- Paperback: 246 pages
- Publisher: Wiley-Blackwell; 1 edition (March 3, 2014)
- Language: English
- ISBN-10: 1444330535
- ISBN-13: 978-1444330533
- Product Dimensions: 6 x 0.6 x 9 inches
- Shipping Weight: 11.4 ounces (View shipping rates and policies)
- Average Customer Review: 2 customer reviews
- Amazon Best Sellers Rank: #1,606,532 in Books (See Top 100 in Books)
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Philosophy and the Study of Religions: A Manifesto 1st Edition
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“Here, informed by the work of a wide range of social theorists, anthropologists, and others, Schilbrack seeks to draw philosophers of religion out of their cultural insularity, through a consideration of concepts such as ‘embodied knowledge,’ to contemplate what ‘religion’ might be, feel like, and mean in ‘the rest’ of the world.” (Church Times, 4 September 2015)
“The book adds considerable momentum to the most innovative developments in philosophy of religion today.” (Int J Philos Religion, 1 March 2015)
“Schilbrack concludes with strong arguments on the cross-cultural study of religion and suggests a combination of functional (the work religion does in human lives) and substantive (what religion enables people to know). Each chapter includes a bibliographic essay that will make this book a delight for classroom use. Summing Up: Highly recommended. Lower-level undergraduates and above.” (Choice, 1 January 2015)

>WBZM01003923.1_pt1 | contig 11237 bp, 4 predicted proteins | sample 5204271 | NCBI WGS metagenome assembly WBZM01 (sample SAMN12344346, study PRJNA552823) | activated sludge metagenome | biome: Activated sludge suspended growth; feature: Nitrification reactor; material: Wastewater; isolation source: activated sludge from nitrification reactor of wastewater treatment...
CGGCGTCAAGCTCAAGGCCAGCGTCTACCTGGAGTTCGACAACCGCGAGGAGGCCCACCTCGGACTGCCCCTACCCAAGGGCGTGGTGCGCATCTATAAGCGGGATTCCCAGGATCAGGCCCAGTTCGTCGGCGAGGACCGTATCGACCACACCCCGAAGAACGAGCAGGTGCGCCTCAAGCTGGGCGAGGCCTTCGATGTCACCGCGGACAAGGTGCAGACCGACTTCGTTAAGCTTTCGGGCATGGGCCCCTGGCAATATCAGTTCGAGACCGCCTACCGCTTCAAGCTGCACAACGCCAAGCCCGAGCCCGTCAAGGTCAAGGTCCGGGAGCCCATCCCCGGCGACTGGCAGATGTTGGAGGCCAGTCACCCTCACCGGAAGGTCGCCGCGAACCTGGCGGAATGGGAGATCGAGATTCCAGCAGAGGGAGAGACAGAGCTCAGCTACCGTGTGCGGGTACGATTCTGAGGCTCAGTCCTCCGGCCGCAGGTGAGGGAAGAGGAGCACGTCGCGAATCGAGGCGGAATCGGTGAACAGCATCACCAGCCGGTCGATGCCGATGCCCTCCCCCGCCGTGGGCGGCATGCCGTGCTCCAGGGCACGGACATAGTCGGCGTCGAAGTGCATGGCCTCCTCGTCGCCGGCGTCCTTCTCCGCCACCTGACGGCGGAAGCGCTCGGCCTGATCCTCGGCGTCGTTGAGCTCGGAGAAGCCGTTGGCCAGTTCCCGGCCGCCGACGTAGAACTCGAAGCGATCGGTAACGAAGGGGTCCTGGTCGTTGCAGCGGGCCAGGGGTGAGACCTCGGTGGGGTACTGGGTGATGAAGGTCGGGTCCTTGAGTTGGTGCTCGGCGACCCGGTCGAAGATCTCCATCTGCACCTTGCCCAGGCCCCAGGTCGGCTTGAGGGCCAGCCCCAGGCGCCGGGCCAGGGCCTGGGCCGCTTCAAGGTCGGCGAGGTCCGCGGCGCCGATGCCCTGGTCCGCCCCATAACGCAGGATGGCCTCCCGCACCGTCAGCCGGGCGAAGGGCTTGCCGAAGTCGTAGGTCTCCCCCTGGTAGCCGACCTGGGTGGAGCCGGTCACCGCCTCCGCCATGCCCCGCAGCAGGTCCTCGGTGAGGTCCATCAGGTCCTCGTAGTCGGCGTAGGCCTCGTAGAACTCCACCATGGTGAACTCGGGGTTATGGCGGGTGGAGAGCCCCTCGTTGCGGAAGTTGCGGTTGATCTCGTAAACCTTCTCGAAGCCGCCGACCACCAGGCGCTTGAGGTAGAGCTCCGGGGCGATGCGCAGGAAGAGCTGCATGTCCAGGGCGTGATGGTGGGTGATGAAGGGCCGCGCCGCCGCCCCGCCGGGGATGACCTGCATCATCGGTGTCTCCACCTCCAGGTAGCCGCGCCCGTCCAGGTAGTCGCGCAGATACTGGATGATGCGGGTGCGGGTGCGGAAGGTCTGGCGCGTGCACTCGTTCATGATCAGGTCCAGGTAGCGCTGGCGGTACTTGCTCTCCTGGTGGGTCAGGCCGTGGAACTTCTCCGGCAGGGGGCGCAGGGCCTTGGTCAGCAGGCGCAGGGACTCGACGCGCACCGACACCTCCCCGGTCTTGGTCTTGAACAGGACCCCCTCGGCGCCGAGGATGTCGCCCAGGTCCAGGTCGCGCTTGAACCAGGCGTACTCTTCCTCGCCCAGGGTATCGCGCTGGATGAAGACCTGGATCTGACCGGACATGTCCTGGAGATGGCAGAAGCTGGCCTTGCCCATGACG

“This book is a valuable resource for both undergraduate and postgraduate students in either field. Similarly, scholars will find important issues raised in this volume that they often ignore given, as Schilbrack argues, the insularity that characterizes the philosophy of religion.” (Religious Studies Review, 1 September 2014)
From the Back Cover
The knowledge we share of the world is growing and itsboundaries shrinking, and consequently the field of religiousstudies is developing and changing as we become more familiar withthe variety of religions across the globe in the twenty-firstcentury. It is within this context of growth that Schilbrackprovides a rallying call for a long-overdue transformation of thephilosophy of religion. He argues for a shift from its currentnarrow focus on questions of God – primarily of interest toChristian theologians – to one providing a fully globalcritical reflection on religions in all their variety anddimensions. The time has come to shed the restrictive nature oftraditional philosophy of religion, and open the discipline to thereligious diversity that characterizes the world today.
This is a manifesto for a philosophy of religion centered on thestudy of how religions are lived and practiced rather than animposition of a set of intellectual values. It advocates across-cultural approach, not limited to questions of classicalmonotheism, but one in conversation with other fields of religiousstudy. Philosophy of religion was invented in the Enlightenment andreflected the Eurocentric understanding of the world in that day;this manifesto persuasively argues that the discipline now needsreinventing in order to function in, and reflect our present, morecomplicated world.
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I did not read all of the final chapter ("The Academic Study of Religions: a Map with Bridges") as I am not of academia and it felt voyeuristic.